I have a male bunny and my sister has a female, we wanted to breed them, only on

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  1. profile image52
    CaveDiamondzposted 8 years ago

    I have a male bunny and my sister has a female, we wanted to breed them, only once and then i...

    think i might get him neutered since now he is showing signs of hormones. What do you think I should do? Should i skip the breeding and just neuter him or would it harm anything if i did get just one litter

  2. agvulpes profile image87
    agvulpesposted 8 years ago

    My suggestion is to get the 'male' neutered as soon as possible :-)

  3. Goody5 profile image65
    Goody5posted 8 years ago

    I had bunny rabbits once, and it's not as easy as one is lead to believe. If you want to do it just put them together and let nature take it's coarse.

  4. clearblue99 profile image61
    clearblue99posted 8 years ago

    bunnies can breed quite rapidly so i would be careful....

  5. wychic profile image85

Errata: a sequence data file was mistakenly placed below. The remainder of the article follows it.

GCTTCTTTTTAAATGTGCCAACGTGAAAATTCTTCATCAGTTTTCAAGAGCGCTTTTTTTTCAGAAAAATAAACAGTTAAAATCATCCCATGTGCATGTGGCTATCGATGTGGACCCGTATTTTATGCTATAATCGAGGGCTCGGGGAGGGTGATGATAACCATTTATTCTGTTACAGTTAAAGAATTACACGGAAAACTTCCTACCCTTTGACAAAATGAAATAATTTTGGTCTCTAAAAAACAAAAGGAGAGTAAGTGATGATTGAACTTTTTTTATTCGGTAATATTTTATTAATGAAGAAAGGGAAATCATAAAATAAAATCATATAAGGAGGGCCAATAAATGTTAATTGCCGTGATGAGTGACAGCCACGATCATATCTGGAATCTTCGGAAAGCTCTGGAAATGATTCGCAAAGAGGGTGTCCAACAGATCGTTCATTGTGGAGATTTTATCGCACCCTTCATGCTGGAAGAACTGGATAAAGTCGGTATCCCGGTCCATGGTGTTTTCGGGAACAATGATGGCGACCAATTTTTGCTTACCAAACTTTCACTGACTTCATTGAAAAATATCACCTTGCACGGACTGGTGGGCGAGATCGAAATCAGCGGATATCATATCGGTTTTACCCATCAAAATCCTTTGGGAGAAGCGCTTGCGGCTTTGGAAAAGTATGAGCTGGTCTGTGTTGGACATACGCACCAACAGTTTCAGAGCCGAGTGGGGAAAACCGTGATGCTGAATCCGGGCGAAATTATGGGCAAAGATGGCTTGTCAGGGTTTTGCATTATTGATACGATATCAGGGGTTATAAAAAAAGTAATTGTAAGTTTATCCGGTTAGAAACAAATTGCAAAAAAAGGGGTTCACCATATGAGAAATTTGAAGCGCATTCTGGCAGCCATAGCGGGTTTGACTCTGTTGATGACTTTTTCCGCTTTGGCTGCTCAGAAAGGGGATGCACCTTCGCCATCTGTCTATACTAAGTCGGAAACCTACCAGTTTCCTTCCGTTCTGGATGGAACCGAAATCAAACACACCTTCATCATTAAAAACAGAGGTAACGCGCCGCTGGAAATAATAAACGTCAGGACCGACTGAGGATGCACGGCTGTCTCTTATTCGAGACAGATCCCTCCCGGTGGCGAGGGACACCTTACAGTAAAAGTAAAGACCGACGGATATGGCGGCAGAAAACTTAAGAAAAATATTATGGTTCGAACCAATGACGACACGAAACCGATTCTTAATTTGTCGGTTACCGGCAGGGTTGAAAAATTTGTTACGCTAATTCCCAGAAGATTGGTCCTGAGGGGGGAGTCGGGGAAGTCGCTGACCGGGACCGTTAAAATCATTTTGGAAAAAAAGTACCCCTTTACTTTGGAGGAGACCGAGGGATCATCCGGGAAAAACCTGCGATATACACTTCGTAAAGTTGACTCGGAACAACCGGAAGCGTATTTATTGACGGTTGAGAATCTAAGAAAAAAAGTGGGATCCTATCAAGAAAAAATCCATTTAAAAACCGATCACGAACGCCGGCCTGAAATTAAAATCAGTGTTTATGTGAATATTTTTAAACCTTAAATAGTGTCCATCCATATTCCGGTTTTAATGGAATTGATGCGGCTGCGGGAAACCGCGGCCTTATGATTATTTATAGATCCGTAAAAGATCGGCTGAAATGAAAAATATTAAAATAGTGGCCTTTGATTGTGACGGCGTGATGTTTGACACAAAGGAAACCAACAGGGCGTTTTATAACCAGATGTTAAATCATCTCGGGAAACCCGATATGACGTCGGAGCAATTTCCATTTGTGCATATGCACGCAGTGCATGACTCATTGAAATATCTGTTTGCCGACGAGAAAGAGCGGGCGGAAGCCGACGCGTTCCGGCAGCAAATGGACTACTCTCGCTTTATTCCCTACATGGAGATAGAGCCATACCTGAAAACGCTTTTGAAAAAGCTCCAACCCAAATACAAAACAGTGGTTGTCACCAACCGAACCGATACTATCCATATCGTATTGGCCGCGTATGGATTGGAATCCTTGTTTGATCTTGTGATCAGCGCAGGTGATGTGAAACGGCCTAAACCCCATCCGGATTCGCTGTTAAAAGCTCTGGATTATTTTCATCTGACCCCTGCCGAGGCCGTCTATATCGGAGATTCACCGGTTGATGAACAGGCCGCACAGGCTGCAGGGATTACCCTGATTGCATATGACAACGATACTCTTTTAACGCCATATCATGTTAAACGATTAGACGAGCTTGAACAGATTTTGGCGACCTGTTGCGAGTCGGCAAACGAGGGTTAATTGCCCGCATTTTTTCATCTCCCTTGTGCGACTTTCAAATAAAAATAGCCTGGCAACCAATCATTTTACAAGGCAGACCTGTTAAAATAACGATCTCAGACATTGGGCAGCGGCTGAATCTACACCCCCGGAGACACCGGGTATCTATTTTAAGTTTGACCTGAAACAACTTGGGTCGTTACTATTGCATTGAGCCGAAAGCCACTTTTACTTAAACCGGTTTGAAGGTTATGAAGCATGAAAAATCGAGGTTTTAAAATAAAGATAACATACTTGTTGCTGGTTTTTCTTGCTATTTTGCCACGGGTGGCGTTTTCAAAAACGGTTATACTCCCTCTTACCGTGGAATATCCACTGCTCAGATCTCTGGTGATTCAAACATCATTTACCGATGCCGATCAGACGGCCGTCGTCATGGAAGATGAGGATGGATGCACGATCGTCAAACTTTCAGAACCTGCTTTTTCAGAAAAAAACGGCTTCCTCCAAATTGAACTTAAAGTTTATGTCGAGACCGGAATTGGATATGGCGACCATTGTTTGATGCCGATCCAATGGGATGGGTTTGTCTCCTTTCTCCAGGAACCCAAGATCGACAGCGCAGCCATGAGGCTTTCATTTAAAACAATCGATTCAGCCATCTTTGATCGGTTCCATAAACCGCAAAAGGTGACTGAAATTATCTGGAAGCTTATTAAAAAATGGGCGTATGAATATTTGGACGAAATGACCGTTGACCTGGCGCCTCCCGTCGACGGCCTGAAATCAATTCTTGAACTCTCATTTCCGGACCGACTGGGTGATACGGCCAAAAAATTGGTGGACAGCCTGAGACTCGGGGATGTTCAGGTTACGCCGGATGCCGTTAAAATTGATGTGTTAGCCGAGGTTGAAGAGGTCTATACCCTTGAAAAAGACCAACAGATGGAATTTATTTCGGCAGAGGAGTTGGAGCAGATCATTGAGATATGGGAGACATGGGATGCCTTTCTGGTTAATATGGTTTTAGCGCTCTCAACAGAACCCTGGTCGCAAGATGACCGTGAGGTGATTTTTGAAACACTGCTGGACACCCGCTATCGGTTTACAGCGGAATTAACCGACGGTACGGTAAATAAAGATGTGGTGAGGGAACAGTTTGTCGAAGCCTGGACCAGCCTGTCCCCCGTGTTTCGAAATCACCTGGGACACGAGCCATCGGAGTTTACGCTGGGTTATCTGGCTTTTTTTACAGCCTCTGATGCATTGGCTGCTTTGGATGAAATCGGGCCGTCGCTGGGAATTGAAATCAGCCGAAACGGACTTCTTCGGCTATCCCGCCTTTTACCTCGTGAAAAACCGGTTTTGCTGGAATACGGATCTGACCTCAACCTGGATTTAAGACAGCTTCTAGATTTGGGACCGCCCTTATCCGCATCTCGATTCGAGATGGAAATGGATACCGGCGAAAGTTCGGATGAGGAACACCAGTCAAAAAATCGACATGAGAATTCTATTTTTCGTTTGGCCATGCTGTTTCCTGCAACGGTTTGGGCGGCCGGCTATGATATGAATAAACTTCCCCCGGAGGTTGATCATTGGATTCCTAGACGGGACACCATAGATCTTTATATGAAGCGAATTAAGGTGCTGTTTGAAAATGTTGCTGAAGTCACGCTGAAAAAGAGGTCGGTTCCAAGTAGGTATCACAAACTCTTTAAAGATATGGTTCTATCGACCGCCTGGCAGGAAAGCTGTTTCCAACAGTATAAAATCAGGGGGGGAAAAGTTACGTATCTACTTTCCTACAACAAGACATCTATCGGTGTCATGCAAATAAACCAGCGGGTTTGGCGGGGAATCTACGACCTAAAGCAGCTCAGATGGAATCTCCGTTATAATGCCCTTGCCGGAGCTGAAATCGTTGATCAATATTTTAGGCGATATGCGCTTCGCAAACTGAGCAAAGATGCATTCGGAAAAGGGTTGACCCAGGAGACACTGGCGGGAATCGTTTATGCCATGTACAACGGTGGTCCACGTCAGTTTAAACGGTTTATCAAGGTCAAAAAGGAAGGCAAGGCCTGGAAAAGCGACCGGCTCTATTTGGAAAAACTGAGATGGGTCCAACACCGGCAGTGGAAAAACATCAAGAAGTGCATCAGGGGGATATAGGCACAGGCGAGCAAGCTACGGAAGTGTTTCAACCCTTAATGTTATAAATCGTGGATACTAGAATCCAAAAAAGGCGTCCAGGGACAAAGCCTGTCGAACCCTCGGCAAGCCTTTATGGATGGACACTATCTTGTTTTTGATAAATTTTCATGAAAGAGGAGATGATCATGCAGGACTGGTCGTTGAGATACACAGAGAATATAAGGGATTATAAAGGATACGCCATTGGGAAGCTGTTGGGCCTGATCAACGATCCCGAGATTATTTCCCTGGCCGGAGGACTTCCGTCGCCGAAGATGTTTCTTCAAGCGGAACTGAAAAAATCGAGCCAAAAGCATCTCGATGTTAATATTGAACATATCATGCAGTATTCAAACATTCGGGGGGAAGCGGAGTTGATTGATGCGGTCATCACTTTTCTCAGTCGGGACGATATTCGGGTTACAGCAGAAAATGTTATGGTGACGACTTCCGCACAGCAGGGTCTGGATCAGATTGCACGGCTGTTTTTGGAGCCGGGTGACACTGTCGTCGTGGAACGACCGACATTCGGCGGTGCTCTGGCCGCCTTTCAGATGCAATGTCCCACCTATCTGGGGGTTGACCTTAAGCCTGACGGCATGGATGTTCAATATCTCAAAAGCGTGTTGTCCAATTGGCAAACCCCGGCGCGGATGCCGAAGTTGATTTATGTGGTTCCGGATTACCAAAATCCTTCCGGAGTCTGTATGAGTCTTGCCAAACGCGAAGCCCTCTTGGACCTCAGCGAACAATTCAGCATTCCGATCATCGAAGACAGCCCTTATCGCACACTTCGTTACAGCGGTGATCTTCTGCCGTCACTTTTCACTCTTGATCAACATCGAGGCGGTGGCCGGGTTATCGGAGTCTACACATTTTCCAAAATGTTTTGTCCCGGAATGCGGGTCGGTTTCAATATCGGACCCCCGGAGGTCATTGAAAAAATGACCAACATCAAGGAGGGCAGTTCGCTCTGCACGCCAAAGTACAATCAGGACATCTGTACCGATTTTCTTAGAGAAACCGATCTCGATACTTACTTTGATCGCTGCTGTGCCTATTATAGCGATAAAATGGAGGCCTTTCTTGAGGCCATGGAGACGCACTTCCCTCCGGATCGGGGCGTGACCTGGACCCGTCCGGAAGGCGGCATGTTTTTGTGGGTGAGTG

wychicposted 8 years ago

    How old are each of the rabbits in question, what breed, and what kind of demand is there locally for them? Research ideal breeding ages, especially for the doe. If you don't already have homes lined up, you'll have to make sure that you have sufficient housing for the babies where they can be separated according to gender, and possibly separated into individual cages as they get older. Bucks will often kill each other as they mature if they're kept together too long. Bear in mind that you could be talking about a LOT of babies -- I used to raise rabbits (and have a detailed description of my rabbitry on a couple of hubs) and the litters ranged on average between 7-12 young, but sometimes as much as 16. You'll need a good nesting box and a LARGE cage for the doe, and as stress-free of a place to put her as possible...she will eat the babies if she gets stressed, and many first-time mothers take very little to be pushed into harming or rejecting their young. In other words....if you're just looking for a single litter for kicks or "the experience", you'll probably find that it's not worth the preparation and work that goes into them, especially since in most places the most you can hope to get for a mixed-breed rabbit is about $5-$10, and it takes a LOT more than that to raise them in a home setting. Also be sure to research how you can tell if the doe is ready to breed, because she will likely attack the buck if she's not ready, and rabbits cause serious injury very quickly when they decide to fight.


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